Abstract

http://ssrn.com/abstract=2271261
 


 



The 'Shell Bill' Game: Avoidance and The Origination Clause


Rebecca M. Kysar


Brooklyn Law School

August 27, 2013

91 Washington University Law Review, 2014, Forthcoming
Brooklyn Law School, Legal Studies Paper No. 341

Abstract:     
With increasing frequency, many important revenue laws, such as the Affordable Care Act and the American Taxpayer Relief Act of 2012, begin as “shell bills." The Origination Clause of the Constitution aims to place decisions over tax policy closer to the people by requiring that bills raising revenue begin in the House of Representatives, but the Clause also allows the Senate to amend such bills. The Senate has interpreted its amendment power broadly, striking the language of a bill passed by the House (the shell bill) and replacing it entirely with its own unrelated revenue proposal. According to a new challenge against the Affordable Care Act, this shell bill game is an unconstitutional sleight of hand because it obfuscates the bill’s true origins in the Senate.

The constitutional fate of the Affordable Care Act and myriad other revenue laws, as well as the intra-congressional balance of power over revenue policy, turns on the interpretation of the Senate’s power to amend revenue legislation, an analysis heretofore unexplored in the academic literature. This article draws upon constitutional text, history, and congressional and judicial precedent to conclude that such amendment power is broad and, accordingly, that the Affordable Care Act does not violate the Origination Clause. This article also proposes a conceptual framework for analyzing existing jurisprudence interpreting the Origination Clause — a “legislative process avoidance” doctrine, whereby the Court deflects searching review of lawmaking procedures. Grounded in constitutional text and history, theories of judicial review, and longstanding principles guarding congressional purview over internal rules, this legislative process avoidance doctrine further supports deference to the Senate’s expansive interpretation of its amendment power without rendering the Clause a nullity. Separation of powers concerns also show the doctrine’s promise in other constitutional contexts, such as the interpretation of gaps in the lawmaking process left open by Article I, Section 7.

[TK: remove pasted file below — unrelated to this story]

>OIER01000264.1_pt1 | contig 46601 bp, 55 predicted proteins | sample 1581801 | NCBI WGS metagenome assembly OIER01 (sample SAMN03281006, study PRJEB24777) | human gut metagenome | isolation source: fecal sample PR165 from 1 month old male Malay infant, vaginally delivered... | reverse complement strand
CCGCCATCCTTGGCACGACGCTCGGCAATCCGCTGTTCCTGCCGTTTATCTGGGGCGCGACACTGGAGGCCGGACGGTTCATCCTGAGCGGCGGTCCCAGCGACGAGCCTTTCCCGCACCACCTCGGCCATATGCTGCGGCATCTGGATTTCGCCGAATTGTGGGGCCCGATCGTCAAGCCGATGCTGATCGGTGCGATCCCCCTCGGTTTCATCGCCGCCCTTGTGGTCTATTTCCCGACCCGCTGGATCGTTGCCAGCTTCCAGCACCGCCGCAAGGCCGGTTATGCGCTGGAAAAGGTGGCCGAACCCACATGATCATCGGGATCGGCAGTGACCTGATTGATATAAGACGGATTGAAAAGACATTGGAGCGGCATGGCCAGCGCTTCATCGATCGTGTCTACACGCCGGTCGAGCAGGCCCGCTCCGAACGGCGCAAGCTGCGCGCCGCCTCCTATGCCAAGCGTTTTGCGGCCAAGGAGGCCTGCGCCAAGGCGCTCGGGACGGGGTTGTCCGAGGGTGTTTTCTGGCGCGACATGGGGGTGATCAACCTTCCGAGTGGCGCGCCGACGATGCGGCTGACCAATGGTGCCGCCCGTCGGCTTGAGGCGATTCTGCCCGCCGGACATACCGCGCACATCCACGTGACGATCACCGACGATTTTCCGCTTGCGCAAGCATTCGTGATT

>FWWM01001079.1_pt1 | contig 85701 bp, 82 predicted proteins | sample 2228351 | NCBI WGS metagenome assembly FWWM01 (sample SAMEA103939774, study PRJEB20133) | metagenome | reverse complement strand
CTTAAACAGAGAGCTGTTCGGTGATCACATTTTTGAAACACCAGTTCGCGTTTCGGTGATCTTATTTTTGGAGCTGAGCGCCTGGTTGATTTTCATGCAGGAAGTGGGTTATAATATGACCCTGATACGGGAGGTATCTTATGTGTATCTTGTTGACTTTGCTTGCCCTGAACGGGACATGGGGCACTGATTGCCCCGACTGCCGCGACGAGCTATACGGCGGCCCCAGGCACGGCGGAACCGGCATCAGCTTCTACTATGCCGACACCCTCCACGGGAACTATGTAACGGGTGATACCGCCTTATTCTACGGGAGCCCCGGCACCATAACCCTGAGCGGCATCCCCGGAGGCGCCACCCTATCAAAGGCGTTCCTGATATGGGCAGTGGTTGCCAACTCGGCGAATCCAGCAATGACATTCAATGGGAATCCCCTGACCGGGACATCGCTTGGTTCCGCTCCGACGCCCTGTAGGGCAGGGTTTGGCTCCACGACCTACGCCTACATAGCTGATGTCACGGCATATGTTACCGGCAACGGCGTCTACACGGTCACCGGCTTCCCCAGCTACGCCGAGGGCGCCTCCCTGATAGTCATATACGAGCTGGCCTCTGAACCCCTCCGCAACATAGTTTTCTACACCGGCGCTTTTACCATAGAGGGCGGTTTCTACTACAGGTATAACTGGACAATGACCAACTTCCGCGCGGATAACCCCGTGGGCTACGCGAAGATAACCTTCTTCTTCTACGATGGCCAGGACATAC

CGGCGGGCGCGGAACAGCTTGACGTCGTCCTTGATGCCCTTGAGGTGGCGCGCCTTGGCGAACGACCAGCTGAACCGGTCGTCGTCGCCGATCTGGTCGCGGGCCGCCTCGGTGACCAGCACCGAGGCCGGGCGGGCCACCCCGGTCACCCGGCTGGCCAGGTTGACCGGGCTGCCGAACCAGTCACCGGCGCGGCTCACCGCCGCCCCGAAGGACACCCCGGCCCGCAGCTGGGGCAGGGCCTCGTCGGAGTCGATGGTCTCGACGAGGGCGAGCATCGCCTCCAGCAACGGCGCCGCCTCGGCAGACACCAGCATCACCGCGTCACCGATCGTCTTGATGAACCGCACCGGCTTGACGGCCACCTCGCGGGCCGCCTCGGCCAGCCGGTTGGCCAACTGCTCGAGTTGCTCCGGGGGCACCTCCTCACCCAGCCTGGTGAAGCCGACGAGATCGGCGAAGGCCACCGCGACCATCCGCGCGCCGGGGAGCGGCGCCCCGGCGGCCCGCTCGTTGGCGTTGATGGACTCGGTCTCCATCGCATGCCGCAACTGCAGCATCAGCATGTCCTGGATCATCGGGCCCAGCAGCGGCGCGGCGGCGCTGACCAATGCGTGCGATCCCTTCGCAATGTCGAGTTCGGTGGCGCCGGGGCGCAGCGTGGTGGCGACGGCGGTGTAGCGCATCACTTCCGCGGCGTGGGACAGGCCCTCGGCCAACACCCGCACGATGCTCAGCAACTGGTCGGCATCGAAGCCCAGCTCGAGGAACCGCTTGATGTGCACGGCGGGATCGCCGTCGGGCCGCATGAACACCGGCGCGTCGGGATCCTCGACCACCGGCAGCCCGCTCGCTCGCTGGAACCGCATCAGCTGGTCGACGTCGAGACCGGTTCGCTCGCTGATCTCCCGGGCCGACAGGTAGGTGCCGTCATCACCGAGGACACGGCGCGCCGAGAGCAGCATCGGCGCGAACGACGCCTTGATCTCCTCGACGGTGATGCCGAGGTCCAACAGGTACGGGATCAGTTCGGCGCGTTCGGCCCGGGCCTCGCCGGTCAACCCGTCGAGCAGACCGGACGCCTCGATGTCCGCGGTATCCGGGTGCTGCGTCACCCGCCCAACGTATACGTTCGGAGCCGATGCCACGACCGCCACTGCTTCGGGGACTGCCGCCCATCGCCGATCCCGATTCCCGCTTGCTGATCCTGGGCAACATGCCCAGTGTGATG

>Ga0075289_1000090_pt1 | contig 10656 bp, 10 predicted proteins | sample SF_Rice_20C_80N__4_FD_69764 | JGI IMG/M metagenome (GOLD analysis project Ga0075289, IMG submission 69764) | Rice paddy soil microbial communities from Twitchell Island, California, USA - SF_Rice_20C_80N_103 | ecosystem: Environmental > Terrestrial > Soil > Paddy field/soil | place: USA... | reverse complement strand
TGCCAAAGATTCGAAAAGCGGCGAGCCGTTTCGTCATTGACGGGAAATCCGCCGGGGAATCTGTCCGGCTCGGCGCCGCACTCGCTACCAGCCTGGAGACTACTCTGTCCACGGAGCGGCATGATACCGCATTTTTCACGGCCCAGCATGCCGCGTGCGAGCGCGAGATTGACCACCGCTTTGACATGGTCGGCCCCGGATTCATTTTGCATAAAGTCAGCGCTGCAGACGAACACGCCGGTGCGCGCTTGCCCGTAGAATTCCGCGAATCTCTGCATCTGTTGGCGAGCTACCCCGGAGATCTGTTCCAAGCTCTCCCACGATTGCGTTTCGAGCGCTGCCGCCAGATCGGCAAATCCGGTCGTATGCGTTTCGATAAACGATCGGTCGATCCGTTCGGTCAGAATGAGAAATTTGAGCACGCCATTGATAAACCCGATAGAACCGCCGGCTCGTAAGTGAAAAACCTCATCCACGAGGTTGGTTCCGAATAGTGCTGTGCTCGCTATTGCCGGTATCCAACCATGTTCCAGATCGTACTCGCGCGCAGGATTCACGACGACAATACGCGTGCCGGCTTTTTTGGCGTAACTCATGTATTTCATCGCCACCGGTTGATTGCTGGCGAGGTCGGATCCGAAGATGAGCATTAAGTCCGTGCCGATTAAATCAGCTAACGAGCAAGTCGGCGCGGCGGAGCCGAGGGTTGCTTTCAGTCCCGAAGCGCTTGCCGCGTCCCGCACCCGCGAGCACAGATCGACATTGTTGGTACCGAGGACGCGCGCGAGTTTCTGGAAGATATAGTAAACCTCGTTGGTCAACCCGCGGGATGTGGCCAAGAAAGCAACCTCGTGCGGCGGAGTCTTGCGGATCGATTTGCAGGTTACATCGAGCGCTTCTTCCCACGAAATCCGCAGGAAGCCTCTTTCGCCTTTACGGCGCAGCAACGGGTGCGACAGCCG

Number of Pages in PDF File: 65

Keywords: Origination Clause, tax, revenue bills, Affordable Care Act, legislative process, separation of powers

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Date posted: May 29, 2013 ; Last revised: May 28, 2014

Suggested Citation

Kysar, Rebecca M., The 'Shell Bill' Game: Avoidance and The Origination Clause (August 27, 2013). 91 Washington University Law Review, 2014, Forthcoming; Brooklyn Law School, Legal Studies Paper No. 341. Available at SSRN: http://ssrn.com/abstract=2271261

Contact Information

Rebecca M. Kysar (Contact Author)
Brooklyn Law School ( email )
250 Joralemon Street
Brooklyn, NY 11201
United States

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